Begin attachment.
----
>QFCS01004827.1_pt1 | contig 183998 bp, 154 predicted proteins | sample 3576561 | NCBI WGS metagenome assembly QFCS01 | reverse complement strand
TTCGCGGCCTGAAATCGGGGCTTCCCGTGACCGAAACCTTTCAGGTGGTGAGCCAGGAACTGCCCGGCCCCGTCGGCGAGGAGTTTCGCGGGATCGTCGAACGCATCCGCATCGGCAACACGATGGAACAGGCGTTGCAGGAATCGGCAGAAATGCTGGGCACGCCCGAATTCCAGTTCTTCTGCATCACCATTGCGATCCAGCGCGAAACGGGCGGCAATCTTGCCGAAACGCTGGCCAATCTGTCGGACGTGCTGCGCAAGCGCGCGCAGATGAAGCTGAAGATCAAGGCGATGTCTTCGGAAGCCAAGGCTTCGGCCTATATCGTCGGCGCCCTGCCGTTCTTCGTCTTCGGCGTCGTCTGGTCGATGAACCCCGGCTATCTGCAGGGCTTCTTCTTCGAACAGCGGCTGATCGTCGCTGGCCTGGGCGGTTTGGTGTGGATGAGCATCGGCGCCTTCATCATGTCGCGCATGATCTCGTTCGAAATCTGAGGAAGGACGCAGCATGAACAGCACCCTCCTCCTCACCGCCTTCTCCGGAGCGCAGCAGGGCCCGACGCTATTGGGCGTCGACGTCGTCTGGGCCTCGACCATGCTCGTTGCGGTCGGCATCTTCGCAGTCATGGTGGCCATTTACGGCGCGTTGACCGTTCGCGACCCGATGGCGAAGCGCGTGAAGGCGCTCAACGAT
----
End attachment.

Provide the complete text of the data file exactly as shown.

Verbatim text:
>QFCS01004827.1_pt1 | contig 183998 bp, 154 predicted proteins | sample 3576561 | NCBI WGS metagenome assembly QFCS01 | reverse complement strand
TTCGCGGCCTGAAATCGGGGCTTCCCGTGACCGAAACCTTTCAGGTGGTGAGCCAGGAACTGCCCGGCCCCGTCGGCGAGGAGTTTCGCGGGATCGTCGAACGCATCCGCATCGGCAACACGATGGAACAGGCGTTGCAGGAATCGGCAGAAATGCTGGGCACGCCCGAATTCCAGTTCTTCTGCATCACCATTGCGATCCAGCGCGAAACGGGCGGCAATCTTGCCGAAACGCTGGCCAATCTGTCGGACGTGCTGCGCAAGCGCGCGCAGATGAAGCTGAAGATCAAGGCGATGTCTTCGGAAGCCAAGGCTTCGGCCTATATCGTCGGCGCCCTGCCGTTCTTCGTCTTCGGCGTCGTCTGGTCGATGAACCCCGGCTATCTGCAGGGCTTCTTCTTCGAACAGCGGCTGATCGTCGCTGGCCTGGGCGGTTTGGTGTGGATGAGCATCGGCGCCTTCATCATGTCGCGCATGATCTCGTTCGAAATCTGAGGAAGGACGCAGCATGAACAGCACCCTCCTCCTCACCGCCTTCTCCGGAGCGCAGCAGGGCCCGACGCTATTGGGCGTCGACGTCGTCTGGGCCTCGACCATGCTCGTTGCGGTCGGCATCTTCGCAGTCATGGTGGCCATTTACGGCGCGTTGACCGTTCGCGACCCGATGGCGAAGCGCGTGAAGGCGCTCAACGAT